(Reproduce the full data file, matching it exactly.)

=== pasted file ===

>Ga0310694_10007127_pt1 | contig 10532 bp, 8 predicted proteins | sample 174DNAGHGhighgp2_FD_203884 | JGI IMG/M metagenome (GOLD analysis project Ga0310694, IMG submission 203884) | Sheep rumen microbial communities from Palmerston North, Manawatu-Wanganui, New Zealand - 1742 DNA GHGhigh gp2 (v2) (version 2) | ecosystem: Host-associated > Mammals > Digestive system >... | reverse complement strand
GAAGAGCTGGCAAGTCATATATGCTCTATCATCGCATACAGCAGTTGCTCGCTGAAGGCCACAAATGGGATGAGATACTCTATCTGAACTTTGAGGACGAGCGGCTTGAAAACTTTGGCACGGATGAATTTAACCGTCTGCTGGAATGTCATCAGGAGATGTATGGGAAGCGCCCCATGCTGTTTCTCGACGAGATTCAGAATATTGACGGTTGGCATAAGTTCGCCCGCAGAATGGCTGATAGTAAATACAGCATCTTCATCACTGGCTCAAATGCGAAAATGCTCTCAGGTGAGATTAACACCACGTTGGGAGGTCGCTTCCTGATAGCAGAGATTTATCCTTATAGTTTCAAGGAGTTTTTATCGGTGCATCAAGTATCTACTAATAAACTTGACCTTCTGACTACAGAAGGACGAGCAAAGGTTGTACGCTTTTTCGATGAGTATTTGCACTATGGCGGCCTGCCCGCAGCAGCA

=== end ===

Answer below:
>Ga0310694_10007127_pt1 | contig 10532 bp, 8 predicted proteins | sample 174DNAGHGhighgp2_FD_203884 | JGI IMG/M metagenome (GOLD analysis project Ga0310694, IMG submission 203884) | Sheep rumen microbial communities from Palmerston North, Manawatu-Wanganui, New Zealand - 1742 DNA GHGhigh gp2 (v2) (version 2) | ecosystem: Host-associated > Mammals > Digestive system >... | reverse complement strand
GAAGAGCTGGCAAGTCATATATGCTCTATCATCGCATACAGCAGTTGCTCGCTGAAGGCCACAAATGGGATGAGATACTCTATCTGAACTTTGAGGACGAGCGGCTTGAAAACTTTGGCACGGATGAATTTAACCGTCTGCTGGAATGTCATCAGGAGATGTATGGGAAGCGCCCCATGCTGTTTCTCGACGAGATTCAGAATATTGACGGTTGGCATAAGTTCGCCCGCAGAATGGCTGATAGTAAATACAGCATCTTCATCACTGGCTCAAATGCGAAAATGCTCTCAGGTGAGATTAACACCACGTTGGGAGGTCGCTTCCTGATAGCAGAGATTTATCCTTATAGTTTCAAGGAGTTTTTATCGGTGCATCAAGTATCTACTAATAAACTTGACCTTCTGACTACAGAAGGACGAGCAAAGGTTGTACGCTTTTTCGATGAGTATTTGCACTATGGCGGCCTGCCCGCAGCAGCA